As with any technology, researchers need appropriate controls, says Tyagi. All the vendors offer kits that detect a transcript of interest alongside that for another gene as a positive control. If possible, scientists should also test cells lacking the transcript to check for off-target labeling. In one study involving 15 transcripts, 13 worked straight out of the box, says van Oudenaarden. For the other two, problems were readily resolved.
Engineering transcripts for live-cell imaging
No matter how easy and accurate it is, imaging RNA in fixed cells can reveal only limited information. “We know the end state, but we don't know what it looks like when it's getting there,” says Liz Gavis, a molecular biologist at Princeton.
There are options. For one, researchers can inject fluorescently labeled RNAs into cytoplasm. As an alternative, Sanjay Tyagi has developed a class of probes called molecular beacons. These are oligonucleotides with a fluorophore on one end and a quencher on the other. On its own, the probe folds up on itself, keeping the two ends in close contact and the beacon dark. Once hybridized to its target, the beacon unfurls and relays its signal. In practice, using molecular beacons often requires engineering transcripts to contain multiple binding sites. For both fluorescently labeled mRNAs and molecular beacons, introducing oligos is difficult, can damage cells and bypasses events that occur in the nucleus.
One solution is to genetically encode systems that label freshly transcribed genes as soon as they are made in the nucleus. “To understand how RNA moves around in cells, we needed a way to look at RNA in living cells,” says Singer, who developed the first and most popular method for coating RNA transcripts with fluorescent proteins9. Singer's system uses two elements from a bacteriophage called MS2. The transcript to be studied is modified with a series of MS2 RNA sequences that fold into loops. These 19-nucleotide structures are very tightly bound by the MS2 capsid protein, which is fused to a fluorescent reporter. Similar systems, such as boxB and PP7, have been developed with other phage proteins and can be used together to label different transcripts in the same cell.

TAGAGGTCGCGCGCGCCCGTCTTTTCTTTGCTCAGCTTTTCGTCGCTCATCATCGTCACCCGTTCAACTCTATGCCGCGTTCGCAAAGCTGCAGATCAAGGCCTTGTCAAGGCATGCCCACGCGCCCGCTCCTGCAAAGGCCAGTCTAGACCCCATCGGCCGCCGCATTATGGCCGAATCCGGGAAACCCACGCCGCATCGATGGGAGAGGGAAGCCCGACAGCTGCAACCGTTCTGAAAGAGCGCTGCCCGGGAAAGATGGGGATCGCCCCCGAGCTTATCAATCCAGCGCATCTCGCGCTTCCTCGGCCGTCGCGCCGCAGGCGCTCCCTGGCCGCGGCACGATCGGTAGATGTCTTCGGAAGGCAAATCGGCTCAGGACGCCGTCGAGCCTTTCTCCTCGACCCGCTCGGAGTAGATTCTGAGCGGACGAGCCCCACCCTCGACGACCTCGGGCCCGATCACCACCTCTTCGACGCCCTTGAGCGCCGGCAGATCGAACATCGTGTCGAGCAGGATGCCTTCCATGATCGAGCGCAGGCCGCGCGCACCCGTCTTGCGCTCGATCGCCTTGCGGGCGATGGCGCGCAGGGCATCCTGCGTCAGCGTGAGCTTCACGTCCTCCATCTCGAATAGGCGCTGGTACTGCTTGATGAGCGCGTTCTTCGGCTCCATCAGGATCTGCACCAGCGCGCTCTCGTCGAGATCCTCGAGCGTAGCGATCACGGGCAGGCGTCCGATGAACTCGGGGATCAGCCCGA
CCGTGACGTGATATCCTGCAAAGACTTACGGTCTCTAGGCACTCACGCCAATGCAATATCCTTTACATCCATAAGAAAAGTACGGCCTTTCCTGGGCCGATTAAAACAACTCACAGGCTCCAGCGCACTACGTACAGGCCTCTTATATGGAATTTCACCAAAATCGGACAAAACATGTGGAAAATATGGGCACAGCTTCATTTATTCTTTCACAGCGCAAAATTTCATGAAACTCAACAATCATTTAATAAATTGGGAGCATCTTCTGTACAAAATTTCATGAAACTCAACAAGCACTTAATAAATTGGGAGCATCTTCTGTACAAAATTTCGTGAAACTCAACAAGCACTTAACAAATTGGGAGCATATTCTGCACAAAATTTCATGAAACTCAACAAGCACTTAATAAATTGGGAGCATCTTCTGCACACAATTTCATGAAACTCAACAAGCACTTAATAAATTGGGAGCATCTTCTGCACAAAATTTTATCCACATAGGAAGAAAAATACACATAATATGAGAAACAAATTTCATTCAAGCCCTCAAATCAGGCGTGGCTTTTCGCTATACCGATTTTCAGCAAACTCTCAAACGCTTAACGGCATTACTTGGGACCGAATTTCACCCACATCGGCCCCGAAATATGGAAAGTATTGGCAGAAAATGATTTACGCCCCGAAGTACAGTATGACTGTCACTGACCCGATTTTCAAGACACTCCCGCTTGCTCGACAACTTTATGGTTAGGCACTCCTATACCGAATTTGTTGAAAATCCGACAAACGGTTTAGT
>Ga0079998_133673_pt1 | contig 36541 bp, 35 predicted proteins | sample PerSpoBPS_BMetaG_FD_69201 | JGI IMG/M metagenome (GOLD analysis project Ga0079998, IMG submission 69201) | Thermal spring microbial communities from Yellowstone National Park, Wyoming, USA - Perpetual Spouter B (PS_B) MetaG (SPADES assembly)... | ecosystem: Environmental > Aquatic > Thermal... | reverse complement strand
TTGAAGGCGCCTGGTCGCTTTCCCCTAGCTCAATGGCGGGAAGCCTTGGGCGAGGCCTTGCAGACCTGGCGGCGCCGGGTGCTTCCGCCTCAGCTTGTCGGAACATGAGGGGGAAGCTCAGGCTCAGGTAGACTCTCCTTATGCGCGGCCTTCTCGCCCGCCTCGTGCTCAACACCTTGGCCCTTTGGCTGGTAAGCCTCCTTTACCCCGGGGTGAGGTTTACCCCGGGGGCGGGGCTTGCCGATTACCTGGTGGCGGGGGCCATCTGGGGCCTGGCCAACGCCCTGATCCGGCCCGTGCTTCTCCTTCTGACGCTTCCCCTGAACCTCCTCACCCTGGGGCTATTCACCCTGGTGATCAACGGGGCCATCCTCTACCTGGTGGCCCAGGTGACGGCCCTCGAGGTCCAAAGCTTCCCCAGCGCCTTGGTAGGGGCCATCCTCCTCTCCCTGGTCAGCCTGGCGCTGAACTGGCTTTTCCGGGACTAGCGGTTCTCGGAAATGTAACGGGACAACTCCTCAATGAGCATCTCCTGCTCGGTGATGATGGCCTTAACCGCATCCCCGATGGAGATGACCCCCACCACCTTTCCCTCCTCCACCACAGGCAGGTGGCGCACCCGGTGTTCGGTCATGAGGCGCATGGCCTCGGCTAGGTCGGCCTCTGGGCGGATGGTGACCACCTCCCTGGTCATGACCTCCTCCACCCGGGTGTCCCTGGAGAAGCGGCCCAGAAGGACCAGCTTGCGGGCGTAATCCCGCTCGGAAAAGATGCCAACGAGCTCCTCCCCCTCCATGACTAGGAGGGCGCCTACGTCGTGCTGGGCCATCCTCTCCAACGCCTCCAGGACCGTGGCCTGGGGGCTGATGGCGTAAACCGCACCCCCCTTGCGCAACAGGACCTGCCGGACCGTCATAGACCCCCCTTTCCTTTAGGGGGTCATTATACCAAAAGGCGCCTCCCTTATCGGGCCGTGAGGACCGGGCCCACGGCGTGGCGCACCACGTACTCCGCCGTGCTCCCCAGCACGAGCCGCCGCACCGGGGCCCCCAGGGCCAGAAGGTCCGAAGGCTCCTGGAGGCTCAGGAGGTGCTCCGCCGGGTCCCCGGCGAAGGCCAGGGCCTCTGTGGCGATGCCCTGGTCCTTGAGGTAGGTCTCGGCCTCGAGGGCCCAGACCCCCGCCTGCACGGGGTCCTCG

Such systems have been reported in bacteria, yeast, amoebae, fruit flies and mammalian cells. Recently, Singer and colleagues created a transgenic mouse carrying 24 MS2 binding sites in the essential β-actin gene in its native chromosome location and performed live-cell imaging in fibroblasts and primary neurons10. Though β-actin is a particularly abundant transcript, Singer anticipates that the approach will work for many genes. In the future, mice expressing MS2-engineered transcripts can be bred with a variety of mice expressing a range of MS2 fluorescent reporters, says Singer, thus greatly expanding what can be studied in mammalian systems. Until now, he says, “we haven't been able to investigate RNA and how it behaves in living intact tissues. Everything that we know is a result of cultured cells.”
Different model systems pose different challenges. Imaging a three-dimensional, yolk-filled fruit fly egg and imaging cultured cells require different techniques, explains Gavis, who works with fly embryos and oocytes. Gavis uses a confocal microscope with a high capture rate because the RNA transcripts she studies move at speeds around a micron per second. Her lab has also adapted particle-tracking software, which can follow RNAs moving in all directions. Daniel St. Johnston at the Gurdon Institute, who has also adapted MS2 to fly eggs, uses wide-field deconvolution microscopy, which requires additional software to distinguish signal from noise11.
Ralf Jansen at the University of Tübingen has used these reporter systems to study how mRNAs accumulate at appropriate organelles such as mitochondria and peroxisomes. His lab can detect single transcripts in yeast and human cancer cell lines. Doing so requires engineering more loops into transcripts so that they capture more fluorescent reporters: a total of 12 loops for yeast and 24 for humans. Systems such as MS2 are relatively easy to set up, he says, but scientists must remember that they are working with an artificial system. “You change the length of the RNA and the structure of the RNA, and you have to be very careful that that doesn't change the fate of the RNA.” For example, most labs perform RNA FISH to make sure that engineered transcripts are distributed as expected.
In Jansen's experience, adding binding sites to transcripts rarely affects how the RNA is localized, but it may destabilize transcripts and reduce their abundance. Effects are hard to predict and must be verified by transcript. Jansen's lab checks decay rates using quantitative PCR and northern blots. (If an engineered transcript is unstable, cutting down on the number of stem loops can help, says Jansen, and so can switching to a system with smaller stem loops.) Also, engineered constructs must be re-evaluated for every cell type, as native RNA binding proteins vary by species and tissue, he says. When possible, Gavis recommends knocking out the endogenous transcript to check that engineered transcripts restore the phenotype, thereby indicating that they have been processed and translated appropriately.